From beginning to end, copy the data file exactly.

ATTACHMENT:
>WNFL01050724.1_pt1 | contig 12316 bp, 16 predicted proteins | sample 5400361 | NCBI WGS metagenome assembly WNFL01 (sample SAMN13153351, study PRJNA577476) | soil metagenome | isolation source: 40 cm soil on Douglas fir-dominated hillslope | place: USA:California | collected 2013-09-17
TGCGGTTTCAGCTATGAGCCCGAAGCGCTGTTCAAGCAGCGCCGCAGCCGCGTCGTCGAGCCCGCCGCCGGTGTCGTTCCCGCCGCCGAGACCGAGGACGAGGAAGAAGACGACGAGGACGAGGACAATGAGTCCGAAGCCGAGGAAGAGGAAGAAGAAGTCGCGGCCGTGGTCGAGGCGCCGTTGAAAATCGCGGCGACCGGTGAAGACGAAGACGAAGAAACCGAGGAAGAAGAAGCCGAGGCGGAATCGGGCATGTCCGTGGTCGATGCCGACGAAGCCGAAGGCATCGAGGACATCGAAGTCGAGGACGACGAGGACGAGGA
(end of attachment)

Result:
>WNFL01050724.1_pt1 | contig 12316 bp, 16 predicted proteins | sample 5400361 | NCBI WGS metagenome assembly WNFL01 (sample SAMN13153351, study PRJNA577476) | soil metagenome | isolation source: 40 cm soil on Douglas fir-dominated hillslope | place: USA:California | collected 2013-09-17
TGCGGTTTCAGCTATGAGCCCGAAGCGCTGTTCAAGCAGCGCCGCAGCCGCGTCGTCGAGCCCGCCGCCGGTGTCGTTCCCGCCGCCGAGACCGAGGACGAGGAAGAAGACGACGAGGACGAGGACAATGAGTCCGAAGCCGAGGAAGAGGAAGAAGAAGTCGCGGCCGTGGTCGAGGCGCCGTTGAAAATCGCGGCGACCGGTGAAGACGAAGACGAAGAAACCGAGGAAGAAGAAGCCGAGGCGGAATCGGGCATGTCCGTGGTCGATGCCGACGAAGCCGAAGGCATCGAGGACATCGAAGTCGAGGACGACGAGGACGAGGA